Intrinsically Disordered Bacterial Polar Organizing Protein Z, PopZ, Interacts with Protein Binding Partners Through an N-terminal Molecular Recognition Feature

J Mol Biol. 2020 Nov 20;432(23):6092-6107. doi: 10.1016/j.jmb.2020.09.020. Epub 2020 Oct 12.

ABSTRACT

The polar organizing protein Z (PopZ) is necessary for the formation of three-dimensional microdomains at the cell poles in Caulobacter crescentus, where it functions as a hub protein that recruits multiple regulatory proteins from the cytoplasm. Although a large portion of the protein is predicted to be natively unstructured, in reconstituted systems PopZ can self-assemble into a macromolecular scaffold that directly binds to at least ten different proteins. Here we report the solution NMR structure of PopZΔ134-177, a truncated form of PopZ that does not self-assemble but retains the ability to interact with heterologous proteins. We show that the unbound form of PopZΔ134-177 is unstructured in solution, with the exception of a small amphipathic α-helix in residues M10-I17, which is included within a highly conserved region near the N-terminal. In applying NMR techniques to map the interactions between PopZΔ134-177 and one of its binding partners, RcdA, we find evidence that the α-helix and adjoining amino acids extending to position E23 serve as the core of the binding motif. Consistent with this, a point mutation at position I17 severely compromises binding. Our results show that a partially structured Molecular Recognition Feature (MoRF) within an intrinsically disordered domain of PopZ contributes to the assembly of polar microdomains, revealing a structural basis for complex network assembly in Alphaproteobacteria that is analogous to those formed by intrinsically disordered hub proteins in other kingdoms.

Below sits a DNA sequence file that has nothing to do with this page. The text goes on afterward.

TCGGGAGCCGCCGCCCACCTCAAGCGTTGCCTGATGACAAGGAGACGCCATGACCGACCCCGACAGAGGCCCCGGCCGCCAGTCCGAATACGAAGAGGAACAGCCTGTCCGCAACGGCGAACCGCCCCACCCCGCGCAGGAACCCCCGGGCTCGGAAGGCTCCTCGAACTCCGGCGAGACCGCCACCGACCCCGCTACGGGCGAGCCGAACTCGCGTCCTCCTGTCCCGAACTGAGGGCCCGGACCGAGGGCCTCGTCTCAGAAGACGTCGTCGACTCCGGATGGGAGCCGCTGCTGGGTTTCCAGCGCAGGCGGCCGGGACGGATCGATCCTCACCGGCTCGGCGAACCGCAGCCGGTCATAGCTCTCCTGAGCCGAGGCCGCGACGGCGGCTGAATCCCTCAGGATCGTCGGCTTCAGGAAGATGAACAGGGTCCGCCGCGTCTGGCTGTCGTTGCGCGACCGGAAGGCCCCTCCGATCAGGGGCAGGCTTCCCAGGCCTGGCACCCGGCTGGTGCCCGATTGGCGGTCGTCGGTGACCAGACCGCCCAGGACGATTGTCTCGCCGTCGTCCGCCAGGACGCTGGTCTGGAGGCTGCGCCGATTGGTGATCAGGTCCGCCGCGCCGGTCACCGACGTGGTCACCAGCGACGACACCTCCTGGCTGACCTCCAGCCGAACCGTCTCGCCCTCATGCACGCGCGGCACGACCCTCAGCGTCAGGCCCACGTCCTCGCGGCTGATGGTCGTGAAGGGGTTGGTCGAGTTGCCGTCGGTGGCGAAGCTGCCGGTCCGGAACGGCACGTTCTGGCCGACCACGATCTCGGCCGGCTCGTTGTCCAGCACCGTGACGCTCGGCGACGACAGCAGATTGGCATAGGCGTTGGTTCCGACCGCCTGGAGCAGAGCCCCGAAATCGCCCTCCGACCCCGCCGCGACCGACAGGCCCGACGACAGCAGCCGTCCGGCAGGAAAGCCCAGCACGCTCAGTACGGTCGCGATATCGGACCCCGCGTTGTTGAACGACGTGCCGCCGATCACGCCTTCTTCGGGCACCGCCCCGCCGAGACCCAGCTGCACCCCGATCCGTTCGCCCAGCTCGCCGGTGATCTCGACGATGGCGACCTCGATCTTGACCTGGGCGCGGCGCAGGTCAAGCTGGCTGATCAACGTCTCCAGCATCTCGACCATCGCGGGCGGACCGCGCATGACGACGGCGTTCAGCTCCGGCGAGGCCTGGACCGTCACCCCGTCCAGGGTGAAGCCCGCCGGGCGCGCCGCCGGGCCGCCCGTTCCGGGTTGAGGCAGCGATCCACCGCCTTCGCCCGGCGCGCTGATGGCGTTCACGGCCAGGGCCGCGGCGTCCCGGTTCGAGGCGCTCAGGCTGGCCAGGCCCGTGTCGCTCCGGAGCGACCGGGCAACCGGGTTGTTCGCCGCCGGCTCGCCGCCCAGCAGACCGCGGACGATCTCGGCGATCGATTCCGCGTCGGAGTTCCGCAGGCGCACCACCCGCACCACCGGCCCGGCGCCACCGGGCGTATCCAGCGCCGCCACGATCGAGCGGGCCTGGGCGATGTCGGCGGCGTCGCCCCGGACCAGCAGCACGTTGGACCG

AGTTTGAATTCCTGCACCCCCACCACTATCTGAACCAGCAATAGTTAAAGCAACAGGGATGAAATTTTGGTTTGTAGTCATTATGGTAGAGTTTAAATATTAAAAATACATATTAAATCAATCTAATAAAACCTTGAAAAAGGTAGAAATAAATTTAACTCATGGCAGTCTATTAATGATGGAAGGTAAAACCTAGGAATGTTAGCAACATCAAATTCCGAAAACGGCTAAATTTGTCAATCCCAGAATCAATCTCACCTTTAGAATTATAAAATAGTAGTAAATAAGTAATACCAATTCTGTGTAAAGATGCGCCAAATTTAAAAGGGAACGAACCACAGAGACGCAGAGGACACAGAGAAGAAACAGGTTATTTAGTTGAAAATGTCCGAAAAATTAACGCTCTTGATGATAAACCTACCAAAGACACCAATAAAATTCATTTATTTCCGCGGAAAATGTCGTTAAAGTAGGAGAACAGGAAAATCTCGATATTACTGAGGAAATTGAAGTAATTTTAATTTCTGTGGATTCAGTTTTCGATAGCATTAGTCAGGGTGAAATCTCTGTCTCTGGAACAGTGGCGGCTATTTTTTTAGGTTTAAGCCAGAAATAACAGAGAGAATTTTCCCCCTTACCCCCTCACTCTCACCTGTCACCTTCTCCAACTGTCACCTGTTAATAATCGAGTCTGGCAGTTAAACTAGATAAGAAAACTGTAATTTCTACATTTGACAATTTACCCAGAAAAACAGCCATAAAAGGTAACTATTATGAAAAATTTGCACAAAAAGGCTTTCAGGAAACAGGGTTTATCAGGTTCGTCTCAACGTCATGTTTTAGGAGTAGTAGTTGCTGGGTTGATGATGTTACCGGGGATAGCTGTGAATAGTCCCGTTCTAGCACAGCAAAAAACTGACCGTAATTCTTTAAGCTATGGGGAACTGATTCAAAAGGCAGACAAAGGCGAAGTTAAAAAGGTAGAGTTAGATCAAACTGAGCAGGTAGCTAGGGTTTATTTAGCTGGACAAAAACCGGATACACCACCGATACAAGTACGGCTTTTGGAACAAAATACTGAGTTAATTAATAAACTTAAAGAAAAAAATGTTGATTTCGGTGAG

PMID:33058876 | PMC:PMC7736533 | DOI:10.1016/j.jmb.2020.09.020